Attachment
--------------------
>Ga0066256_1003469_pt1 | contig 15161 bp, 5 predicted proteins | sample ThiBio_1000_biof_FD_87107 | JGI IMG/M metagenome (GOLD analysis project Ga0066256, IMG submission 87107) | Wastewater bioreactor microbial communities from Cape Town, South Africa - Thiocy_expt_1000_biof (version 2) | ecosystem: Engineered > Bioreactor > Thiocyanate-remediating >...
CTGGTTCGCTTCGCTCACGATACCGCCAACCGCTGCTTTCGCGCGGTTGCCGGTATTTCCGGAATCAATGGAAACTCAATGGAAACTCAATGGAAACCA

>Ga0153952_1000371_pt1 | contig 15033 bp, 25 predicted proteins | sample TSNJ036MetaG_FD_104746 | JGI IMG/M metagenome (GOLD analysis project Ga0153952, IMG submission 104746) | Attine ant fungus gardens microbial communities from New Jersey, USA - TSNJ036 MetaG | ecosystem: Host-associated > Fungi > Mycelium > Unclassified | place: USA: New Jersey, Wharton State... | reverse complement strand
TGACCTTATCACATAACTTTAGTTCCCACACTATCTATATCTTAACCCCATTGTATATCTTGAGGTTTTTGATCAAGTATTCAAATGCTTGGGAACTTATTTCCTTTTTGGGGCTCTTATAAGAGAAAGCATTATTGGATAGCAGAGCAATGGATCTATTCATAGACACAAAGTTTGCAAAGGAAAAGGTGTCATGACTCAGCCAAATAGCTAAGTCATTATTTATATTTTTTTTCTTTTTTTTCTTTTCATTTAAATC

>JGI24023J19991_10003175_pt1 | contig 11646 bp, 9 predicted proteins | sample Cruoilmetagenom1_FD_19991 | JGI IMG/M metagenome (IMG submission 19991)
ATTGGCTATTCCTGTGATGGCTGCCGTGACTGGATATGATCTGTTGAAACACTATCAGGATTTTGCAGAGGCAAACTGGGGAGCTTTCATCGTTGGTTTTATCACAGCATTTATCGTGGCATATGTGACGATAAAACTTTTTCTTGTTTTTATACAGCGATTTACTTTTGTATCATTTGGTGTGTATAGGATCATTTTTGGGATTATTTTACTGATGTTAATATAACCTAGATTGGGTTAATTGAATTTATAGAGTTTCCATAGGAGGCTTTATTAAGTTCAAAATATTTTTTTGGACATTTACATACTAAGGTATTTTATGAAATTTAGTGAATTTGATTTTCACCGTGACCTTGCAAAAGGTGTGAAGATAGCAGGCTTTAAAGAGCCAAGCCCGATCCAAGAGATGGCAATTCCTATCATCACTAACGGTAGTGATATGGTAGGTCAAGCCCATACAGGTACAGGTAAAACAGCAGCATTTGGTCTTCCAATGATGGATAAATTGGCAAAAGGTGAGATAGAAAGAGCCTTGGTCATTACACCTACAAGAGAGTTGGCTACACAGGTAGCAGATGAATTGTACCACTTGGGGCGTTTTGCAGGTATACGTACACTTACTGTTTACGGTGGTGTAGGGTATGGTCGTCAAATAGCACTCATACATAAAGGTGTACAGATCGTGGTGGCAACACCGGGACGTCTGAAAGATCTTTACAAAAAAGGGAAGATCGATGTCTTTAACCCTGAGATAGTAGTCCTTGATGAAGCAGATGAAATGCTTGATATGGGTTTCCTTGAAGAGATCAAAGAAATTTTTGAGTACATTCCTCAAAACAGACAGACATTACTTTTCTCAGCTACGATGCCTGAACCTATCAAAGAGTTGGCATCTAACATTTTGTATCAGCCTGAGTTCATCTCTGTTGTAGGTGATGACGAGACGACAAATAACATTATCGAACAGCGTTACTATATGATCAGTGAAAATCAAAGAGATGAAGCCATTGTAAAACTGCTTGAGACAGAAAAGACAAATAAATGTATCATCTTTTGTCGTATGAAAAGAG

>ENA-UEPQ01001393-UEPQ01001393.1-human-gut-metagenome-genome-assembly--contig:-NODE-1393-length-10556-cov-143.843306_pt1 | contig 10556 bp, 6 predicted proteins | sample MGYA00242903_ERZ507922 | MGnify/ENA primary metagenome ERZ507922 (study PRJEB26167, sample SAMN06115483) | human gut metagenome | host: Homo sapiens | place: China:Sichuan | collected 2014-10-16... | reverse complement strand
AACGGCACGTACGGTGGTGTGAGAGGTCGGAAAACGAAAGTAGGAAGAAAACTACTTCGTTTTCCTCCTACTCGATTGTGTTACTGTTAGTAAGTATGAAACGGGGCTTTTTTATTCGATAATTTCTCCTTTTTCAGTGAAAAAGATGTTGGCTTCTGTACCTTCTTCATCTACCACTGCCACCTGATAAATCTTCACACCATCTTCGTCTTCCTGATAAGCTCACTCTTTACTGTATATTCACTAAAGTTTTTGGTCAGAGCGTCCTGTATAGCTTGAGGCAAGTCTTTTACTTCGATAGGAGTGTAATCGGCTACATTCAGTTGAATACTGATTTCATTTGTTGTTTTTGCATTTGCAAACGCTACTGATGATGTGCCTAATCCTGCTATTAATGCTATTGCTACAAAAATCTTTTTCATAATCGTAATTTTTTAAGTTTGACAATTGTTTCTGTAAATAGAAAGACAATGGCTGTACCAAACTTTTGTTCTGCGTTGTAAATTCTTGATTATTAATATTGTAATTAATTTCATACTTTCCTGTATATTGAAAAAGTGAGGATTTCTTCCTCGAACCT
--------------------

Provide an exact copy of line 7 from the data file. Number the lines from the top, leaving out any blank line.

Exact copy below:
>ENA-UEPQ01001393-UEPQ01001393.1-human-gut-metagenome-genome-assembly--contig:-NODE-1393-length-10556-cov-143.843306_pt1 | contig 10556 bp, 6 predicted proteins | sample MGYA00242903_ERZ507922 | MGnify/ENA primary metagenome ERZ507922 (study PRJEB26167, sample SAMN06115483) | human gut metagenome | host: Homo sapiens | place: China:Sichuan | collected 2014-10-16... | reverse complement strand